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Ingenuity flies!

Ingenuity takes off!
For full images go here and here.

The first autonomous flight of the helicopter Ingenuity on Mars successfully took place early this morning, according to JPL engineers.

NASA has pulled off the first powered flight on another world. Ingenuity, the robot rotorcraft that is part of the agency’s Perseverance mission, lifted off from the surface of Mars on 19 April, in a 40-second flight that is a landmark in interplanetary aviation. “We can now say that human beings have flown a rotorcraft on another planet,” says MiMi Aung, the project’s lead engineer at the Jet Propulsion Laboratory (JPL) in Pasadena, California.

As shown by the two images taken by Perseverance above, the first flight was very simple. The helicopter simply rose about 10 feet, hovered for about 30 seconds as it swiveled 90 degrees, and then carefully descended back down. I have also embedded the video that JPL scientists have created compiling by high resolution Perseverance images below the fold.

Four more flights will next be attempted in the coming weeks.

Four further flights, each lasting up to 90 seconds, are planned in the coming weeks. In these, Ingenuity is likely to rise up to 5 metres [16 feet] above the surface and travel up to 300 metres [1000 feet] from the take-off point. Each successive flight will push Ingenuity’s capabilities to see how well the drone fares in Mars’s thin atmosphere, which is just 1% as dense as Earth’s.

Genesis cover

On Christmas Eve 1968 three Americans became the first humans to visit another world. What they did to celebrate was unexpected and profound, and will be remembered throughout all human history. Genesis: the Story of Apollo 8, Robert Zimmerman's classic history of humanity's first journey to another world, tells that story, and it is now available as both an ebook and an audiobook, both with a foreword by Valerie Anders and a new introduction by Robert Zimmerman.

The ebook is available everywhere for $5.99 (before discount) at amazon, or direct from my ebook publisher, ebookit. If you buy it from ebookit you don't support the big tech companies and the author gets a bigger cut much sooner.

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"Not simply about one mission, [Genesis] is also the history of America's quest for the moon... Zimmerman has done a masterful job of tying disparate events together into a solid account of one of America's greatest human triumphs."--San Antonio Express-News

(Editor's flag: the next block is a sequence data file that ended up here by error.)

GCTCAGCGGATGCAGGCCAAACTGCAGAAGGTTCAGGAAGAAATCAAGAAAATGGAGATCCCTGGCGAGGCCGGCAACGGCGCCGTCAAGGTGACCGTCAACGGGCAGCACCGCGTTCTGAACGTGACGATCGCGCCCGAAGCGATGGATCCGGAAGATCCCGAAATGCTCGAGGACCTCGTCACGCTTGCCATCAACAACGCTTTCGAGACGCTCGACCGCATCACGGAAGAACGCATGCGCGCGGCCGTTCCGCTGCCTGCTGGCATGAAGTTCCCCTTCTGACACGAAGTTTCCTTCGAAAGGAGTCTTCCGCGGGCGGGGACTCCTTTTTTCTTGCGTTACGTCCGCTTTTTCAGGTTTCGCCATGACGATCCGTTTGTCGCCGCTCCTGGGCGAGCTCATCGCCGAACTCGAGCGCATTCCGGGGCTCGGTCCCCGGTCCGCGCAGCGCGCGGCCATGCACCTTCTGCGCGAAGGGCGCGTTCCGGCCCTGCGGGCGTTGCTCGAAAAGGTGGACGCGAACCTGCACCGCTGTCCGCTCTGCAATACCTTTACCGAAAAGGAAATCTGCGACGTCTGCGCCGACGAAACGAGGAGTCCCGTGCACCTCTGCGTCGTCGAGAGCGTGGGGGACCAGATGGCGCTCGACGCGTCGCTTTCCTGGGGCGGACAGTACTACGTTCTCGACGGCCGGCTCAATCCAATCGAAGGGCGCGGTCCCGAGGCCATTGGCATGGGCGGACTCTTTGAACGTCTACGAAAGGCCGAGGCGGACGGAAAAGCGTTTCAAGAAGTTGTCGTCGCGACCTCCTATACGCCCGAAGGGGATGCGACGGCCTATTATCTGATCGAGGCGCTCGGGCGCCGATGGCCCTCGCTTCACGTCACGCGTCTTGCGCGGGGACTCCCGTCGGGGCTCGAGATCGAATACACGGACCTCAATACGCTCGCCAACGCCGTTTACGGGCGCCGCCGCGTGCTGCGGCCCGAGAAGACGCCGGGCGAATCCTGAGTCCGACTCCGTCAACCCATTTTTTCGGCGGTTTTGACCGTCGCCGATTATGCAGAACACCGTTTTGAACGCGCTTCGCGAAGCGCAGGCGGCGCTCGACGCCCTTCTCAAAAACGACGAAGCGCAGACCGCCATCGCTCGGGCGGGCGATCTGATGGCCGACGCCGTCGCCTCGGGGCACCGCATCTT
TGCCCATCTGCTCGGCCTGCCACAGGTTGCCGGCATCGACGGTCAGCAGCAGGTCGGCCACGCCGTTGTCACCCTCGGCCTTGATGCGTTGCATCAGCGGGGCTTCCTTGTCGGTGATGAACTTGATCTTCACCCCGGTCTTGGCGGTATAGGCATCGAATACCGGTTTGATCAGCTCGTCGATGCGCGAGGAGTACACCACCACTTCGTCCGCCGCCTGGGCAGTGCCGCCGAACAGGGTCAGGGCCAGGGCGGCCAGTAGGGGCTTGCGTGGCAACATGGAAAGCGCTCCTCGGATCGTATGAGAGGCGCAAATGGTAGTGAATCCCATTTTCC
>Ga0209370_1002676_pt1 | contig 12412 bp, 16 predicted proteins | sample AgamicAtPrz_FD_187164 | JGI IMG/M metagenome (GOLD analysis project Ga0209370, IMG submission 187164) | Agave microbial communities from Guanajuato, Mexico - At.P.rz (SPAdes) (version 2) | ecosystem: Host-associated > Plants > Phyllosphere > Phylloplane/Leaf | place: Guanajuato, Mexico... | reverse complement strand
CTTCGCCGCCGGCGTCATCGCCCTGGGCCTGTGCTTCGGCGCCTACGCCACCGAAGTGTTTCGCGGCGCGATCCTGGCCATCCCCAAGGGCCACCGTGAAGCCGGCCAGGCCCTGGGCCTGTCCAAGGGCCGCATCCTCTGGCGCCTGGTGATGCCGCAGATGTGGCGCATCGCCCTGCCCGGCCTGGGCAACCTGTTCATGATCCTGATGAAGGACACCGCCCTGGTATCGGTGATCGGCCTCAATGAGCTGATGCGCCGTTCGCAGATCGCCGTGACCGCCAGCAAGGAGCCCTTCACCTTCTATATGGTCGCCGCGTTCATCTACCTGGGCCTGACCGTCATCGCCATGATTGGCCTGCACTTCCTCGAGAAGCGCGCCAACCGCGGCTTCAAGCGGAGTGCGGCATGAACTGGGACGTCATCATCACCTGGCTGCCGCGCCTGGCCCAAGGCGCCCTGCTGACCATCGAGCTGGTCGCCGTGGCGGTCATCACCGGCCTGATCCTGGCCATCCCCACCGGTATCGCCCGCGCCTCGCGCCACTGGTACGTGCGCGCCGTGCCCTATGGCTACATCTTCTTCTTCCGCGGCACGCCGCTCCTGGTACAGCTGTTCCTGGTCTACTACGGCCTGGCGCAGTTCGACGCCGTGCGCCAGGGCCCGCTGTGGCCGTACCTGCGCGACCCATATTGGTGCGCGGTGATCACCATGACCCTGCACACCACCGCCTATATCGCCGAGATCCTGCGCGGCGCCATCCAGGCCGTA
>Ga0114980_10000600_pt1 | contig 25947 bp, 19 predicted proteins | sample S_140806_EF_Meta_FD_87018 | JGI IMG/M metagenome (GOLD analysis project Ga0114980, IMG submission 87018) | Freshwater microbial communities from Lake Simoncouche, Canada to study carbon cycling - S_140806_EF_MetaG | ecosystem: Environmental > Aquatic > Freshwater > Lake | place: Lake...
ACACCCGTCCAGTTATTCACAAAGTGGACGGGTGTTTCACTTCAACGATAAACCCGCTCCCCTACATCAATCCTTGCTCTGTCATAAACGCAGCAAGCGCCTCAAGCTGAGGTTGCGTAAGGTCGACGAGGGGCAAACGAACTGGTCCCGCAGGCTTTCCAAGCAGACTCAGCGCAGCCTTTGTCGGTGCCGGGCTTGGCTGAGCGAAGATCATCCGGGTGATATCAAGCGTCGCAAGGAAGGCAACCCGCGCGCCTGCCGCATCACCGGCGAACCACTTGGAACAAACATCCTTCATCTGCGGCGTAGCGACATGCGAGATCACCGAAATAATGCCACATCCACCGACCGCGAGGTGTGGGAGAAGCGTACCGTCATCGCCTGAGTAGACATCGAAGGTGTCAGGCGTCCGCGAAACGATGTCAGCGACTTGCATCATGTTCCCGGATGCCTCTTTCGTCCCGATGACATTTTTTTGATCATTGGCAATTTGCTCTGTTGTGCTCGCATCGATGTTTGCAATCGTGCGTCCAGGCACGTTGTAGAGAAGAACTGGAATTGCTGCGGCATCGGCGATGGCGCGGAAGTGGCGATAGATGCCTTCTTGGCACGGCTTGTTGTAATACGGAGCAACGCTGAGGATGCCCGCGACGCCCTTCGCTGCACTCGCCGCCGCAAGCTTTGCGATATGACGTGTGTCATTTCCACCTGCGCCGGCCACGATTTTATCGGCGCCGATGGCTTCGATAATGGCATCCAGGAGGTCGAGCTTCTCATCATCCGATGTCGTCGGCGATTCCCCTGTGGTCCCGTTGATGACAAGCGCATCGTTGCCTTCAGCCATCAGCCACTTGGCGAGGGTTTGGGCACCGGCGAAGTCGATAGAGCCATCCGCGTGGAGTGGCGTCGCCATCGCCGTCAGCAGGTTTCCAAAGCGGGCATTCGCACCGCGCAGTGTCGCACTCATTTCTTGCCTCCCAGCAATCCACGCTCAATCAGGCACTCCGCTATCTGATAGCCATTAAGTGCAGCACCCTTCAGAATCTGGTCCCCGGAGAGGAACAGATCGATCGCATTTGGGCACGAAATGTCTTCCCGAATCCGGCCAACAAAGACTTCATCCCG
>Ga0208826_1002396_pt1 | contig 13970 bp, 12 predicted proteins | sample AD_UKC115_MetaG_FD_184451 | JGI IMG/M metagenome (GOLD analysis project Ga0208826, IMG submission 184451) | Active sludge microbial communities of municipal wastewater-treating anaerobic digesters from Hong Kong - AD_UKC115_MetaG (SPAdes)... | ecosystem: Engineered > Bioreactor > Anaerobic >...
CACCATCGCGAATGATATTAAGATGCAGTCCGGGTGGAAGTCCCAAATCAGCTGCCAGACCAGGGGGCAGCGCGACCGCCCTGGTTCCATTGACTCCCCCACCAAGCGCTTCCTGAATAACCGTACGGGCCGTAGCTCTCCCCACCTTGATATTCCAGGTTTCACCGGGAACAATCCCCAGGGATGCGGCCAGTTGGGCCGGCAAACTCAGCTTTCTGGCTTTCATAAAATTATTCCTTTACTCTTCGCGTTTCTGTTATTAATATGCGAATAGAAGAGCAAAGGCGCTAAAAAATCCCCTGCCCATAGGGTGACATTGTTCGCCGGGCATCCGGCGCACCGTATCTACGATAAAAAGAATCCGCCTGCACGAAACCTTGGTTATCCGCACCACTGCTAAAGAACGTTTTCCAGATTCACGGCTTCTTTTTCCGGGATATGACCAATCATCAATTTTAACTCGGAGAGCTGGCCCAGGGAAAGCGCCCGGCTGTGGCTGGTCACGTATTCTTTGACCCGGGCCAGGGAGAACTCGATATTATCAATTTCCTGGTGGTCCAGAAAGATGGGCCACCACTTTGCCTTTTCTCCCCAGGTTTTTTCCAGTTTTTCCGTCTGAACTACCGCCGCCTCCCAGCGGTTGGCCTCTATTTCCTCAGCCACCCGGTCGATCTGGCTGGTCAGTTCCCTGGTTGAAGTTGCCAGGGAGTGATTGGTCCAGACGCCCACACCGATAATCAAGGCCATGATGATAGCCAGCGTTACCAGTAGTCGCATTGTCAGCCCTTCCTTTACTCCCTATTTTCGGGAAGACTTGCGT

• Willi

    “For full images go here and here.” The second “here” isn’t.

  • Willi: Link fixed. Thank you.

  • Alex Andrite

    Off we go, … into the wild bl …… oh wait ! Can’t sing that one here …..
    hmmmm ???

  • Jeff

    Hi-Rez video of first flight

  • Jeff: Thank you. I have now embedded that video below the fold.

  • Lee Stevenson

    Absolutely stunning achievement!!! If someone had asked me 10 years ago… I would have bet my last krona it was impossible to fly a helicopter on Mars! 2500RPM!! And the little bugger hovered like a hoverfly! I am genuinely stunned, even tho I expected the designers knew what they were doing. Interesting it wobbled around a little, although never looked out of control.. I wonder if this was wind, ( from Mars, not the drone! ;-) or the controls system, or a combination of? Indeed, will the Martian wind have the same effect as a comparable wind given the pressure differential to earth? How does the gravity difference effect the above? I know this is “just” a proof of concept mission, but after this test flight alone I’m guessing there is data to keep many a student busy on their dissertation for a few years to come! Well done NASA, and well done the US! THIS is the stuff you do the best, this is the stuff that you lead and the rest of the world follows, and as I’ve said before, this is the stuff that makes me proud to be Human. On a less fawning note… Am I alone in seeing a NASA shift from the fallout of the “cheaper, faster, better” days to a much more adventurous attitude again? Missions to Europa, and Titan in the pipeline, sample return from Mars looking like it might actually happen, and I have a feeling we might even see boots on the moon again in my lifetime! Happy days to be a space geek! And it is the US that is driving all this forward. I am critical of the US often, and for many reasons, but I can have nothing but admiration for the achievements of your space program. In this arena, you guys ROCK!